Te TAKINGA: The warrior chief and the battle of Rotoiti
Tamakari was the father of Pikiao (the second), who bore a son Te Takinga. Te Takinga had three wives Hinekiri, Hineui and Hineora. The wharenui at Te Takinga marae, situated in Mourea by the Ōhau channel, bears the name of this ancestor and the dining room is named after his third wife, Hineora. This union bore them six children Te Rangikaheke, Tutaki, Parua, Ruamoko, Kiore and Hikaawarua. Te Takinga also had sons to Hinekiri (Manene and Mango) and Hineui (Te Awanui). They were all to play a part in the full occupation of Rotoiti by Ngāti Pikiao.
Te Takinga was a fighting chief of great renown who was instrumental in securing
possession of the Lake Rotoiti district from Tūhourangi who were occupying a number
of pā sites in the Rotoiti area including sites around the Motutawa / Ōkawa bay region.
At that time, Te Takinga and his people resided on the shores of Rotoehu at a place
called Te Puia, located at the eastern end of a track called Tahuna which is known
today as Te Ara a Hinehopu (also known as Hongi’s track). It was at this time that the
famed warrior chief Tūtānekai, journeyed from Rotorua to Rotoiti on a friendly visit to the
Tūhourangi people who were living in the Tumoana pā site. There some of his men
engaged in a friendly contest of arms but it developed into a heated fight whereupon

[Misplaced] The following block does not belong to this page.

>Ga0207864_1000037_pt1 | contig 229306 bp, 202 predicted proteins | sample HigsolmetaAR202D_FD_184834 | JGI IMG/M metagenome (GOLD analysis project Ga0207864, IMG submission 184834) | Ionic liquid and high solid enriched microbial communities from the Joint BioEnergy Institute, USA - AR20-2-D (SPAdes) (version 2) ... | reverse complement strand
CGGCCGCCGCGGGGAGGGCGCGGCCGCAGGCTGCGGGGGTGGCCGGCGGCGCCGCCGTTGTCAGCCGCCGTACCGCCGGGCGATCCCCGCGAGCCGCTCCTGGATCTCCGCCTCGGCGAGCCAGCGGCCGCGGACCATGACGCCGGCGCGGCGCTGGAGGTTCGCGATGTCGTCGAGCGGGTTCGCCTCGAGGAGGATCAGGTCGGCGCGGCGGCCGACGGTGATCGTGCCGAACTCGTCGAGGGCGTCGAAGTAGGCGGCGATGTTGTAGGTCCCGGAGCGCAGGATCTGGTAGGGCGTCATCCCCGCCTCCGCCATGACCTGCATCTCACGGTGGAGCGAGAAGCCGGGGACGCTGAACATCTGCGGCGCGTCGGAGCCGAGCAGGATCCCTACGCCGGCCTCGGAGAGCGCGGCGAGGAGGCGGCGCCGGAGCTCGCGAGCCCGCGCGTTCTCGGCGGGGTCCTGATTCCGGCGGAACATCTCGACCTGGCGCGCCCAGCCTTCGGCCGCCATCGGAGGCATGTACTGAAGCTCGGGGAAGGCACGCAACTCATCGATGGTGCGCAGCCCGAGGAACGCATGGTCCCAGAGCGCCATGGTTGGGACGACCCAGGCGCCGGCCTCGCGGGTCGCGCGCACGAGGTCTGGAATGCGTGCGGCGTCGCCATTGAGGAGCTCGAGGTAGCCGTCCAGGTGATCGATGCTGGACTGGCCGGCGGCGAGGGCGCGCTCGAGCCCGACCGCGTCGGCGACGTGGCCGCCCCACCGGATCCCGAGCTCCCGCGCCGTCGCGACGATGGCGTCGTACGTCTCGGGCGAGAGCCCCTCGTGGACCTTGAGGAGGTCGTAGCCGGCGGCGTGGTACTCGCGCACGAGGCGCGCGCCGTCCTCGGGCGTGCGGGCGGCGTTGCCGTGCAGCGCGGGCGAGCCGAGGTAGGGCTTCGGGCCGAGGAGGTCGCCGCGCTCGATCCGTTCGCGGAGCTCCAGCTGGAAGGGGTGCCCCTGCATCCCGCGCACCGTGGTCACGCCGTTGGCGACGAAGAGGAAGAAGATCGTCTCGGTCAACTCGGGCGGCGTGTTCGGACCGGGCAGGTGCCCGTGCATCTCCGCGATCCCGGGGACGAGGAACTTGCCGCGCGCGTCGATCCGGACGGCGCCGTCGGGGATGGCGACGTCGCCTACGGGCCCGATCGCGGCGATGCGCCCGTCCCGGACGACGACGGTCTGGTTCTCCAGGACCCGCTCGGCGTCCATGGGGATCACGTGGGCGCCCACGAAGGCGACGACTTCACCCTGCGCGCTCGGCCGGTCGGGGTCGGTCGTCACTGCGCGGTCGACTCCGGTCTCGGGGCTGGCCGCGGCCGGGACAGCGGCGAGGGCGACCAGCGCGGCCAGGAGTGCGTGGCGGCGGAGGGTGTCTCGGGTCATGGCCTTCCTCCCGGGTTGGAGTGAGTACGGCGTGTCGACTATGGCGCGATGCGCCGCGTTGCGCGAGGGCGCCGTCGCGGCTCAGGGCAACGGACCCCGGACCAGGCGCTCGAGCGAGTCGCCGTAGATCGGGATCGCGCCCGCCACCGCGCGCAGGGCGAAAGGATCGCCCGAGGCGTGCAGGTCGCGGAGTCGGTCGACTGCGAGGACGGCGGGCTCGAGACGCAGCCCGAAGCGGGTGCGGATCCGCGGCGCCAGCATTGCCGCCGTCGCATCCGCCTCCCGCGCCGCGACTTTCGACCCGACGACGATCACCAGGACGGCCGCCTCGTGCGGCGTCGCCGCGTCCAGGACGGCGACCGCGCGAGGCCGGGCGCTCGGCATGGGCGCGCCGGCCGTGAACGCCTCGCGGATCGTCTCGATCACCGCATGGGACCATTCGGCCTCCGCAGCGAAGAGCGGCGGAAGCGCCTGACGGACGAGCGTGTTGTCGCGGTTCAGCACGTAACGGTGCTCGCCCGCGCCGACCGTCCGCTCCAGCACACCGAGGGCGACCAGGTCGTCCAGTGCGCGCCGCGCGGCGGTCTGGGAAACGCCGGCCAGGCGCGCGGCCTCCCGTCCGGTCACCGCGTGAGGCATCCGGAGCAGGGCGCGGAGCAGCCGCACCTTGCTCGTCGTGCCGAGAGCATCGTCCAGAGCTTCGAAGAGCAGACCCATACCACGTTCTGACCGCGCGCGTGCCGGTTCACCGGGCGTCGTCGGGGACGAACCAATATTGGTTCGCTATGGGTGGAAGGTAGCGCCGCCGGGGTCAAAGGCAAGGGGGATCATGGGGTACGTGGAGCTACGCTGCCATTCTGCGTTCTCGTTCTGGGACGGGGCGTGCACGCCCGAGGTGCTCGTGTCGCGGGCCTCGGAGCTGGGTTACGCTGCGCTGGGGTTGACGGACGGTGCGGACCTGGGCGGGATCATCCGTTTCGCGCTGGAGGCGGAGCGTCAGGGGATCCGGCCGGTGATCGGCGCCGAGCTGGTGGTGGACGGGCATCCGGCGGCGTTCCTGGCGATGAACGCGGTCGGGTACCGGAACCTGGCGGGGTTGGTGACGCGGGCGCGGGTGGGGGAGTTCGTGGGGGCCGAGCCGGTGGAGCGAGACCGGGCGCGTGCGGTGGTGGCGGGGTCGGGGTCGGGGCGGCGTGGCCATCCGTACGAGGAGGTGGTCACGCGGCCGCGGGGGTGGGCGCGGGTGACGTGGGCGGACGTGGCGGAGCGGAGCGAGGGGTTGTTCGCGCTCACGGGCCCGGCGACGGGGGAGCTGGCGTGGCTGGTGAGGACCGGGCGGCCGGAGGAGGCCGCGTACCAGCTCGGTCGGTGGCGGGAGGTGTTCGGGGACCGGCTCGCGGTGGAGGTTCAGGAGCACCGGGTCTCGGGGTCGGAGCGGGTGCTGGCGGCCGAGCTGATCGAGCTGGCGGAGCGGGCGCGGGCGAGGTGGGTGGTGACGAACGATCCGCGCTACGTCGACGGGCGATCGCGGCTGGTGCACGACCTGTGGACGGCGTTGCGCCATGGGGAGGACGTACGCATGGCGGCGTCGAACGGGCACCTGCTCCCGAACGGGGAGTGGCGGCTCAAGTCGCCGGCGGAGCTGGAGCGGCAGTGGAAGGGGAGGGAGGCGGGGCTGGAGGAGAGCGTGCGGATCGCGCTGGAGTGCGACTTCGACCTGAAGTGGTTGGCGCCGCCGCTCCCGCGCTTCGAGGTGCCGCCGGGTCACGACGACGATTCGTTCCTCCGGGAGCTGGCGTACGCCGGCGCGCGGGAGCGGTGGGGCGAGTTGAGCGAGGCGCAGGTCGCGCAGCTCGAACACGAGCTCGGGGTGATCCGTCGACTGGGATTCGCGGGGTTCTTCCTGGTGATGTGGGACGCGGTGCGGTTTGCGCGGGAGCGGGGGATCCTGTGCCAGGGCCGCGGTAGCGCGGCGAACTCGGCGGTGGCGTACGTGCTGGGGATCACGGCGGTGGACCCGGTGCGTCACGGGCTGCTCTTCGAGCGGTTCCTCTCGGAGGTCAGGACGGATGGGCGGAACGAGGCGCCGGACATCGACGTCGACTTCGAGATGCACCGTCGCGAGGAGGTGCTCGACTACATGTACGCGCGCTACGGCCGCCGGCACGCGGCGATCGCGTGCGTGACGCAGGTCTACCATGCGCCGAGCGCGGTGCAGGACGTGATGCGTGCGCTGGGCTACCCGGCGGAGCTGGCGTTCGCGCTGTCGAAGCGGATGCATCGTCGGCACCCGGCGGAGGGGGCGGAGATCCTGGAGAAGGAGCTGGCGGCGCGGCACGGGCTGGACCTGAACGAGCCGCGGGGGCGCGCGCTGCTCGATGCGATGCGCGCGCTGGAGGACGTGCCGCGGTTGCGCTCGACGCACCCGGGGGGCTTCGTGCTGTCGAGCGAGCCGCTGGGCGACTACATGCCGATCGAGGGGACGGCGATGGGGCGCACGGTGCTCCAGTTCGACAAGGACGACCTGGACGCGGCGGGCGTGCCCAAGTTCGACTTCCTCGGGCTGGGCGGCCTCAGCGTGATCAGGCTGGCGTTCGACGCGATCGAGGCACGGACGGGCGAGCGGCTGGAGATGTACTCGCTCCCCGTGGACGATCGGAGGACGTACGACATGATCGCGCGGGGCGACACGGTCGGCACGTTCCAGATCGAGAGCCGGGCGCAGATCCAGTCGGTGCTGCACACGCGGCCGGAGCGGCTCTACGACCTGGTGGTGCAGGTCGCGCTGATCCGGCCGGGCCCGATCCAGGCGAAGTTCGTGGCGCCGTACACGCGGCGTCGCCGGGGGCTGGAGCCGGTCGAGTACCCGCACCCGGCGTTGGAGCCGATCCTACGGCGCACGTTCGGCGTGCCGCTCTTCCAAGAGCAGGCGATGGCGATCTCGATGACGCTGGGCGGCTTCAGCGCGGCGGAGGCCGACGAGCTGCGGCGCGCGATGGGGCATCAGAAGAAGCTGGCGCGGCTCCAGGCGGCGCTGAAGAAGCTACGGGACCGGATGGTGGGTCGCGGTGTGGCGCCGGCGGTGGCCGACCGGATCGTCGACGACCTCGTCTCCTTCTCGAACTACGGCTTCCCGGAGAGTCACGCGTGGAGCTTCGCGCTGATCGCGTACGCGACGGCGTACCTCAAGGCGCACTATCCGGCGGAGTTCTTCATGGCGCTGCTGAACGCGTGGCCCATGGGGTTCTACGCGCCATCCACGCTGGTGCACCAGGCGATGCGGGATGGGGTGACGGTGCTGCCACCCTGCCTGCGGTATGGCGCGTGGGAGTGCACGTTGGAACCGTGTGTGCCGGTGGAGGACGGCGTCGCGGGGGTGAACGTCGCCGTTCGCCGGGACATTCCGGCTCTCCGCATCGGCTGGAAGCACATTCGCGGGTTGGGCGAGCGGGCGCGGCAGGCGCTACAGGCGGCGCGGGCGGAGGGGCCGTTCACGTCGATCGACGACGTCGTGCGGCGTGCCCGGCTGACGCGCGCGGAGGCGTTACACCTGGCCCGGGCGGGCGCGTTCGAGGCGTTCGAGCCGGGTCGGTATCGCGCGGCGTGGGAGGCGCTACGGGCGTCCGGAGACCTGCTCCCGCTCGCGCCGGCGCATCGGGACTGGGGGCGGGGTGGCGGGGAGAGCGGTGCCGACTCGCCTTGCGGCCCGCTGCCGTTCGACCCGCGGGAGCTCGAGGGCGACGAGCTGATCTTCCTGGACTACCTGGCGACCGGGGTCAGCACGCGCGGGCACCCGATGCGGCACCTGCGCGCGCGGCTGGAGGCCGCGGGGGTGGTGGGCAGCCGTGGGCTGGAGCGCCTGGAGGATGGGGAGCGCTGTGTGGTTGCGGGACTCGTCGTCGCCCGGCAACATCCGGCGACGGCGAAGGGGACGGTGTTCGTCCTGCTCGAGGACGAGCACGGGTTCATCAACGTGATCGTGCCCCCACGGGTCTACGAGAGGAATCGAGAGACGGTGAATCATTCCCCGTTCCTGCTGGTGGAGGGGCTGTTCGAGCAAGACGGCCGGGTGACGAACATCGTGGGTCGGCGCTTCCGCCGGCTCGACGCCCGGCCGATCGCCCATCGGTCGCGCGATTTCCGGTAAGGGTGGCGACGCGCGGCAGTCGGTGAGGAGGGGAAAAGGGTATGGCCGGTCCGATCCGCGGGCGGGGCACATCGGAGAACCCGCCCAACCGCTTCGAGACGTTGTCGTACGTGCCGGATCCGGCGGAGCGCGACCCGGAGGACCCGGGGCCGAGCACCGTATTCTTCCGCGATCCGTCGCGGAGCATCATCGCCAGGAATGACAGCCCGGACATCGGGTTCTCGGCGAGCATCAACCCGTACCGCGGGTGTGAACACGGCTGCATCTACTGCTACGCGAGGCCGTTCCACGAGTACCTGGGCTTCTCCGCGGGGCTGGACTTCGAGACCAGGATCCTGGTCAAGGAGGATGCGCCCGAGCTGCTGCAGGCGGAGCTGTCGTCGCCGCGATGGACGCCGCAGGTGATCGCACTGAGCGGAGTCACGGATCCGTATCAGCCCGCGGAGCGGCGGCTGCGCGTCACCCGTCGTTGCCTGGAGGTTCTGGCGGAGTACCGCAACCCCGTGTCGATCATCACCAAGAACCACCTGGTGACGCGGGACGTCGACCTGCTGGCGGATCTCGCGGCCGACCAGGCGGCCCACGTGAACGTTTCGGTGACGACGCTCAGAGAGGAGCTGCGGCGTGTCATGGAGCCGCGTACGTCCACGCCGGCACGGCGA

Tūtānekai’s son Tamakuri was killed. Tūtānekai, being greatly outnumbered retreated
and planned his ultimate revenge.
He sought help from other tribes along the coastal regions but they rejected his
overtures because of past histories and existing relationships with Tūhourangi. He
decided to approach Pikiao and his son Te Takinga reasoning that they would be
pleased to get rid of the Tūhourangi people from Rotoiti. This was a high risk option as
Tūtanekai had been involved in past indiscretions with Ngāti Pikiao. However this
worked, a plan was forged, and Ngāti Pikiao under Te Takinga’s leadership waged war
upon Tūhourangi at the Tumoana stronghold. They defeated Tūhourangi at this battle,
and utu was satisfied.
Tūtānekai who apparently did not participate in the battle, gifted a large canoe to Ngāti Pikiao who then returned to their Te Puia stronghold. Prisoners were put to death with the exception of Te Aoniwaho who was taken as a wife for Kotiora another chief of Ngāti Pikiao who resided on the shores of Rotoehu.
It was due to the hard-headed nature of Te Takinga, a great warrior, that today the Ngāti
Rongomai people are happy to forge ties with Pikiao to keep the peace, even though Pikiao was Rakeiao’s grandson. Rakeiao is the dominant line due to the fact he is the oldest son in the Rangitihi Manawatokotoko line.
It is said that Te Takinga once told Tūhourangi to return to Tarawera ‘E koro, kua tae ki te wā me hoki koe ki te kāinga’. Te Takinga knew that Tūhourangi was old, he didn’t have any battalions and his fighting days were over.
Knowing he would have had a battle on his hands he couldn’t win, Tūhourangi returned to Tarawera with his people. He took the name of Te Pakira and named the wharenui at Whakarewarewa after it, to remind them of their place in Rotoiti.
Ngāti Rongomai and Ngāti Pikiao still reside side by side today.
as told to Cian Elyse White by Sir Toby Curtis, June 27, 2018
Qualities: identity, relationships
More to watch:
More to read:
From Rotorua Library:
About the wars at Rotoiti:
Te Arawa: A History of the Arawa People (D. M. Stafford), Chapter 14, 15 and 16
About Te Takinga:
This entry is related to these other entries:
Tūtanekai; Rakeiao me ōnā Kapowai - Rakeiao and his dragonflies; Life at Mourea
Interview with Sir Toby Curtis & William Emery, June 27, 2018 (Cian Elyse White)